a rotatable threshing and separating member within the casing extending generally rearwardly from the infeed area to the discharge area having a front end and an opposing rear end, the front end having adjacent the infeed area auger flighting to impart radial movement to the crop material as it is spiralled rearwardly about the member;
shaft means protruding from the front end of the threshing and separating member adjacent the infeed area and about which the threshing and separating member is rotatably supported on the frame and driven;
drive means for rotating the threshing and separating members;
rasp bar means affixed to the threshing cylinder at predetermined spaced intervals;
separator means affixed to the threshing and separating member rearwardly of the rasp bar means and adjacent the discharge area for separating the grain from the residue;
a concave of predetermined length supported by the roller portion of the casing for cooperation with the rasp bar means thereby defining the threshing means;
a separating assembly of predetermined length supported by the lower portion of the casing and rearwardly of the concave cooperatively interacting with the separator means to thereby define the separating means;
inwardly projecting elongate crop material guide means fastened to the outer sidewall adjacent the infeed area cooperative with the threshing and separating member to direct crop material rearwardly towards the rear end to thereby prevent the crop material from moving initially upwardly towards the upper portion and prevent wrapping about the shaft means;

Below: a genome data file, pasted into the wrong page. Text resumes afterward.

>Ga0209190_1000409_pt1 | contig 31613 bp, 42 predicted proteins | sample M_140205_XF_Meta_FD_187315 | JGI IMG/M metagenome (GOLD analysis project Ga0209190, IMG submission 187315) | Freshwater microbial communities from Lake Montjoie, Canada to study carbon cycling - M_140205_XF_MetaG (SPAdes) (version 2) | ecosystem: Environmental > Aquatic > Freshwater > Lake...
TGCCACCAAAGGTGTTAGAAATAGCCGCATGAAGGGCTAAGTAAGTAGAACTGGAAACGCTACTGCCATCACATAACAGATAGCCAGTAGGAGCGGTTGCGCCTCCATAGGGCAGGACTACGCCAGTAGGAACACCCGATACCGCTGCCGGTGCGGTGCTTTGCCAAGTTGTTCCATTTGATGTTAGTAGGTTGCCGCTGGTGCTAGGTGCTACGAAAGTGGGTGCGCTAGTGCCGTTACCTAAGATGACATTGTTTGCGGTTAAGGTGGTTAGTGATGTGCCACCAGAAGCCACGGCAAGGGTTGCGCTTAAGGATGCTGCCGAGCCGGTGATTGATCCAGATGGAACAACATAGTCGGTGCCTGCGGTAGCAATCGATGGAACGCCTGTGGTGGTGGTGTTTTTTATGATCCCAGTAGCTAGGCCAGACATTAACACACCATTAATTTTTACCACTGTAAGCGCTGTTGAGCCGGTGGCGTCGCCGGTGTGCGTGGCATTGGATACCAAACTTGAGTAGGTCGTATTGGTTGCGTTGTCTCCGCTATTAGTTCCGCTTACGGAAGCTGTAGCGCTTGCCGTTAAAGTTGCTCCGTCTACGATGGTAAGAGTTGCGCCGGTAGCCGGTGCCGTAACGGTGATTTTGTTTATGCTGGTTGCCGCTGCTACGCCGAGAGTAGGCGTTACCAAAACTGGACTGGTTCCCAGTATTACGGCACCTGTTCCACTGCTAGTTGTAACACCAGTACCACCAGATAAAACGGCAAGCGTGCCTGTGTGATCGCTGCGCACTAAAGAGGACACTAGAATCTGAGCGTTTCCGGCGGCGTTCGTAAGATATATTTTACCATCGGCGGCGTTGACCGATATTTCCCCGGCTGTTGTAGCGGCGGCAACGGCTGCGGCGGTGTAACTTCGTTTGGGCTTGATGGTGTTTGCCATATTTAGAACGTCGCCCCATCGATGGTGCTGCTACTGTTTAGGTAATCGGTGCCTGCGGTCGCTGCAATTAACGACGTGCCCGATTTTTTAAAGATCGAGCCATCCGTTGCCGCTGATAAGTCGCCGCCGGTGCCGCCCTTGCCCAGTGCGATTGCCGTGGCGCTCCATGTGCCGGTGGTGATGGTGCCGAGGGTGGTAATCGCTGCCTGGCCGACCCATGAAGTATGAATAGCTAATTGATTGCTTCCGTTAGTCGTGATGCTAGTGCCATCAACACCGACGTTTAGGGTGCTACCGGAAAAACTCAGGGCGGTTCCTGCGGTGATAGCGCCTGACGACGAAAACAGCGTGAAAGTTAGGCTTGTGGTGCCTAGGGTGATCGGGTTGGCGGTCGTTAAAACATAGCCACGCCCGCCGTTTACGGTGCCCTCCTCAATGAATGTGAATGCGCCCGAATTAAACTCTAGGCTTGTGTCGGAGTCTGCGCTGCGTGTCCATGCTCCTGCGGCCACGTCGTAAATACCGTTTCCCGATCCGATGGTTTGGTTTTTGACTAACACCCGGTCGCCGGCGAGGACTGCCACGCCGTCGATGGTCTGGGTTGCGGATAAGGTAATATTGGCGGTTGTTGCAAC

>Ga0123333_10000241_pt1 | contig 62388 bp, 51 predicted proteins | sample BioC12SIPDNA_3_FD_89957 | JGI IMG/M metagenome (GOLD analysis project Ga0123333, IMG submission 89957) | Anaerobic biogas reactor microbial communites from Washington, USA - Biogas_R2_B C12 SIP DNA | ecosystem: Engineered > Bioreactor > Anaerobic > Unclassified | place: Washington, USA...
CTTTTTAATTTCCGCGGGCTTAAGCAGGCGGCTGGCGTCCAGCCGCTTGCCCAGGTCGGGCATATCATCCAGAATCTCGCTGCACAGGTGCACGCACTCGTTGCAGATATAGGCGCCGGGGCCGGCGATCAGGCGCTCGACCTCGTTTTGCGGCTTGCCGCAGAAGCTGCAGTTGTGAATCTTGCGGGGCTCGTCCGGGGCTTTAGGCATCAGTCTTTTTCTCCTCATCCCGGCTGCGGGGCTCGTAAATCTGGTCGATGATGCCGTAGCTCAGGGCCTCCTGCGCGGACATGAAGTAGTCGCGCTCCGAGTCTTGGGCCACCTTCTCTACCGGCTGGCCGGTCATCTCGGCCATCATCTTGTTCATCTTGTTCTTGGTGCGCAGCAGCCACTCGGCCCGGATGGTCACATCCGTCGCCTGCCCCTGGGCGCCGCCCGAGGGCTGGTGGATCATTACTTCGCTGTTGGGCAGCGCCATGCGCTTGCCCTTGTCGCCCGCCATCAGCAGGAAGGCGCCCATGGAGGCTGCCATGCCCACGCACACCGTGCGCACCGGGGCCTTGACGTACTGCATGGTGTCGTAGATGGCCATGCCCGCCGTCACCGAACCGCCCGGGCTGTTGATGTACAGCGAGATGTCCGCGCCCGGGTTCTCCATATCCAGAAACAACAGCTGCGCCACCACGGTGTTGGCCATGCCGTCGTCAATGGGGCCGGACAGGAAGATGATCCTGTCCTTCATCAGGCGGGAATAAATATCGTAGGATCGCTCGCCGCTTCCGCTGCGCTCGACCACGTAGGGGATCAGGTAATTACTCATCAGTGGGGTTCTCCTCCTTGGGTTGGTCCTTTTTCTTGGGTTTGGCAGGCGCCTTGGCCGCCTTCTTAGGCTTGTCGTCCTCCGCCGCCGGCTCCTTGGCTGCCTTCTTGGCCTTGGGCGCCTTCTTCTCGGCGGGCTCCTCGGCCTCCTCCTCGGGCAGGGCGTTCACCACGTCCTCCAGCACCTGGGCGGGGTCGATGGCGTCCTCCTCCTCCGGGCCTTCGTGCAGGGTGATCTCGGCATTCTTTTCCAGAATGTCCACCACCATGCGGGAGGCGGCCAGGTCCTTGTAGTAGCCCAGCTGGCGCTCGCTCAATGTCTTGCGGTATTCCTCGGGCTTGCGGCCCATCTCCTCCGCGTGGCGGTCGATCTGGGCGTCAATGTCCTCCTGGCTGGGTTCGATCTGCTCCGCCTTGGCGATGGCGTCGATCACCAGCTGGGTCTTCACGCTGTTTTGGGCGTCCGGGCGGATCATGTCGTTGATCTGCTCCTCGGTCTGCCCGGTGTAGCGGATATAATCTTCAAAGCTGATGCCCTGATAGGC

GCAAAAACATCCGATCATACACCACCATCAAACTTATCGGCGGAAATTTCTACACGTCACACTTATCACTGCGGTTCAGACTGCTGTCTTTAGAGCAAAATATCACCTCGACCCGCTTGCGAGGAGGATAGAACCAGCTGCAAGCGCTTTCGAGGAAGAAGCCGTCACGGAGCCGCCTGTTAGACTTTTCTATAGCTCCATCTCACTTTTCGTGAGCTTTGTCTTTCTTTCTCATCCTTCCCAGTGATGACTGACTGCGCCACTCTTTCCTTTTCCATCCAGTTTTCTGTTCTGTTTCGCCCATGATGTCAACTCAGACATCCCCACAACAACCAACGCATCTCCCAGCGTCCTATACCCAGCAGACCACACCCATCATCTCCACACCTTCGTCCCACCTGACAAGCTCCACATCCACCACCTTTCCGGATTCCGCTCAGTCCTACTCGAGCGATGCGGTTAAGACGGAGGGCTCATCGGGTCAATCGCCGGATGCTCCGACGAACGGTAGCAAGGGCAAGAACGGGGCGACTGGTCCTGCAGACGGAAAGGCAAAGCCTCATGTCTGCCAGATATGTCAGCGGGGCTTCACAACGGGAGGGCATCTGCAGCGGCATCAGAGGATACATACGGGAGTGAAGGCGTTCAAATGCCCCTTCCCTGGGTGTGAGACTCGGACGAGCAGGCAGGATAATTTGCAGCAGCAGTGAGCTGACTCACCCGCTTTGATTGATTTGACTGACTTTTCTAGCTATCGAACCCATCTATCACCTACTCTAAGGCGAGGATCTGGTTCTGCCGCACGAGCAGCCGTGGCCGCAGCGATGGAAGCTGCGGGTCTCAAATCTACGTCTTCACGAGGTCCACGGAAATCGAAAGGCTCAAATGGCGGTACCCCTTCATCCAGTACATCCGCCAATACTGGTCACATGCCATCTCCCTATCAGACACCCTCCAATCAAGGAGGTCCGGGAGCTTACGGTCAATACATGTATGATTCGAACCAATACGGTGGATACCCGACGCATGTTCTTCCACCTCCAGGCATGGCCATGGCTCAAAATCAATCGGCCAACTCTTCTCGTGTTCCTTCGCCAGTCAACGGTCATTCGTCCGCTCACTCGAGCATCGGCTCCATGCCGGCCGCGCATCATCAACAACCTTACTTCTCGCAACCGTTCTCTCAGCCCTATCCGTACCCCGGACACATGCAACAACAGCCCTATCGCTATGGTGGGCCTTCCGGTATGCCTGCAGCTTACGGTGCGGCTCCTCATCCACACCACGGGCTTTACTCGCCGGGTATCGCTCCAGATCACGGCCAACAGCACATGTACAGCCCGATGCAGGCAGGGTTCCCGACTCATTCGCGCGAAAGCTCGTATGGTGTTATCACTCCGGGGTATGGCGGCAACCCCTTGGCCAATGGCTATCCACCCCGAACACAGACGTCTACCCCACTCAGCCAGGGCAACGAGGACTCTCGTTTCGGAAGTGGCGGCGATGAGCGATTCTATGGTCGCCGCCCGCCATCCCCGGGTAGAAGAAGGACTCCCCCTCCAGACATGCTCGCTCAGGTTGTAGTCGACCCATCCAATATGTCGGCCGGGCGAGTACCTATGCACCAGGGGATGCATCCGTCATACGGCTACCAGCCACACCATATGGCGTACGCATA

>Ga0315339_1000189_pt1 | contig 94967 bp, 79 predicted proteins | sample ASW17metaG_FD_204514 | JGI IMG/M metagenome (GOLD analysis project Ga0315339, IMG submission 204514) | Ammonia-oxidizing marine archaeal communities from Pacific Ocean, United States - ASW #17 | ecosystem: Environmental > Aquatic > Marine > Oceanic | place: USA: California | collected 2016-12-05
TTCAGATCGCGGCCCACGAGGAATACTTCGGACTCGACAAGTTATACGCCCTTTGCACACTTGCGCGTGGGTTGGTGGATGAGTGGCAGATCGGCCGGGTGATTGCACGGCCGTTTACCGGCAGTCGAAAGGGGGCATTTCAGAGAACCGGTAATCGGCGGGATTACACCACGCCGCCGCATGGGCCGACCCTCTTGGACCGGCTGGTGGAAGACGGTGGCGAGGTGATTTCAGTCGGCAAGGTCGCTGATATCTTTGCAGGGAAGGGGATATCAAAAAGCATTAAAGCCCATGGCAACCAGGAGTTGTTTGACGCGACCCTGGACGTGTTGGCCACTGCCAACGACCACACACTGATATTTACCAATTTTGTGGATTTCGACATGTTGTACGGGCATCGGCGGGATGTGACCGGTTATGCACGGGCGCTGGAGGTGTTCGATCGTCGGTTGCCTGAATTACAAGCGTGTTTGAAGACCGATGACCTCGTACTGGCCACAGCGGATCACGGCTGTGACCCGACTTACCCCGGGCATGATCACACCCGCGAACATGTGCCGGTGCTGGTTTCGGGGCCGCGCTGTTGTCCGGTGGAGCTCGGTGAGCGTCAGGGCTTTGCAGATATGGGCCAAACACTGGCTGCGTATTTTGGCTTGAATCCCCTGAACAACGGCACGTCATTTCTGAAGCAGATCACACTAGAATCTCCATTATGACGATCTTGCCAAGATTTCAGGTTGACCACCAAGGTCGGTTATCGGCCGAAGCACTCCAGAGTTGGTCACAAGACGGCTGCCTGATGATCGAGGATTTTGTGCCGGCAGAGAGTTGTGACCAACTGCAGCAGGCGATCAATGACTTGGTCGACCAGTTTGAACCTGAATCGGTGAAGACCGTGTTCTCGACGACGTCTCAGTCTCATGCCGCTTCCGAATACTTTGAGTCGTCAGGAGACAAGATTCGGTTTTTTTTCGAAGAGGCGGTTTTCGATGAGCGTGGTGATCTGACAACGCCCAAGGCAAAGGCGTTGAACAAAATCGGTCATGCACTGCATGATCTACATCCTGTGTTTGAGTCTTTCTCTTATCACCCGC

the auger flighting further having a periphery which describes a predetermined path during rotation; and
crop guide means having a first edge connected to the outer sidewall and a second opposite edge protruding toward and terminating proximate with said flighting, said edge including a recess sufficient to substantially define said predetermined path.
4. The harvesting and threshing machine according to claim 3 wherein the stripping plate is further mounted to the outer side wall at approximately a 45 angle to the horizontal.
5. In a harvesting and threshing machine having a mobile frame with a longitudinal axis, at least one rotatable threshing and separating member oriented substantially parallel to the longitudinal axis and having a longitudinally determined front end and an opposing rear end, a generally circular casing about the threshing and separating member including a top portion and an opposing bottom portion having an inner sidewall and an opposing outer sidewall, the casing further having an infeed area adjacent the front end, the bottom portion having openings of predetermined size to permit the threshed crop material to pass therethrough, shaft means rotatably supporting the threshing and separating member and being connected adjacent the front end and the rear end of the threshing and separating member to the frame, the shaft means adjacent the rear end of the threshing and separating member further being connected to a drive means, a series of spaced-apart crop material axial flow facilitating means affixed to the top portion of the casing, an area for threshing and separating crop material having a discharge area, the improvement comprising: